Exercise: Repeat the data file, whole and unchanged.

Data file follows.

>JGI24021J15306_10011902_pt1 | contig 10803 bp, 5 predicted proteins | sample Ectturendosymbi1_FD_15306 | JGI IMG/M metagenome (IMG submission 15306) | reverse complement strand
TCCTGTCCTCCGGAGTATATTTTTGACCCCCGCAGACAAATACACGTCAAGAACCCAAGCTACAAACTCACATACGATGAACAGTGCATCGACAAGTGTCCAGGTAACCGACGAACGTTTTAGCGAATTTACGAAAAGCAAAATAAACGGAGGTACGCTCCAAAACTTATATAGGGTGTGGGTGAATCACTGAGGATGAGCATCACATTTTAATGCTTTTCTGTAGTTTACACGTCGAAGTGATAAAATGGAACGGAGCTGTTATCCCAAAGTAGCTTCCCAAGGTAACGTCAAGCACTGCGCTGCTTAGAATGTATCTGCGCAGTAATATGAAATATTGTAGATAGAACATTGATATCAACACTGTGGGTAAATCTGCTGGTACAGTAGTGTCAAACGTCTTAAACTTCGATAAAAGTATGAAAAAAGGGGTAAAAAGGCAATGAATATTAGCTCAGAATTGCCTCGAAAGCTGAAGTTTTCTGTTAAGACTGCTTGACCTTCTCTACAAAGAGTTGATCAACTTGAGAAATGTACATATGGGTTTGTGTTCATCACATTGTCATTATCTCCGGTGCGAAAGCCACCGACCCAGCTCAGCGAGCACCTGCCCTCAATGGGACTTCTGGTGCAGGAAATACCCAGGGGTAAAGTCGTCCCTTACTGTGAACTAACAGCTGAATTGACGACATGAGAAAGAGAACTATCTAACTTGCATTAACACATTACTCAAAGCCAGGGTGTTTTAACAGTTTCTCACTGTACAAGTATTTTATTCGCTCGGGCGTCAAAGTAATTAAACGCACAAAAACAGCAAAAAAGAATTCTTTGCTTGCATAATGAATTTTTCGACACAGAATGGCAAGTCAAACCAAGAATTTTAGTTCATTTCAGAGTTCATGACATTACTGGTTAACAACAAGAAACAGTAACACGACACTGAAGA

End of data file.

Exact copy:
>JGI24021J15306_10011902_pt1 | contig 10803 bp, 5 predicted proteins | sample Ectturendosymbi1_FD_15306 | JGI IMG/M metagenome (IMG submission 15306) | reverse complement strand
TCCTGTCCTCCGGAGTATATTTTTGACCCCCGCAGACAAATACACGTCAAGAACCCAAGCTACAAACTCACATACGATGAACAGTGCATCGACAAGTGTCCAGGTAACCGACGAACGTTTTAGCGAATTTACGAAAAGCAAAATAAACGGAGGTACGCTCCAAAACTTATATAGGGTGTGGGTGAATCACTGAGGATGAGCATCACATTTTAATGCTTTTCTGTAGTTTACACGTCGAAGTGATAAAATGGAACGGAGCTGTTATCCCAAAGTAGCTTCCCAAGGTAACGTCAAGCACTGCGCTGCTTAGAATGTATCTGCGCAGTAATATGAAATATTGTAGATAGAACATTGATATCAACACTGTGGGTAAATCTGCTGGTACAGTAGTGTCAAACGTCTTAAACTTCGATAAAAGTATGAAAAAAGGGGTAAAAAGGCAATGAATATTAGCTCAGAATTGCCTCGAAAGCTGAAGTTTTCTGTTAAGACTGCTTGACCTTCTCTACAAAGAGTTGATCAACTTGAGAAATGTACATATGGGTTTGTGTTCATCACATTGTCATTATCTCCGGTGCGAAAGCCACCGACCCAGCTCAGCGAGCACCTGCCCTCAATGGGACTTCTGGTGCAGGAAATACCCAGGGGTAAAGTCGTCCCTTACTGTGAACTAACAGCTGAATTGACGACATGAGAAAGAGAACTATCTAACTTGCATTAACACATTACTCAAAGCCAGGGTGTTTTAACAGTTTCTCACTGTACAAGTATTTTATTCGCTCGGGCGTCAAAGTAATTAAACGCACAAAAACAGCAAAAAAGAATTCTTTGCTTGCATAATGAATTTTTCGACACAGAATGGCAAGTCAAACCAAGAATTTTAGTTCATTTCAGAGTTCATGACATTACTGGTTAACAACAAGAAACAGTAACACGACACTGAAGA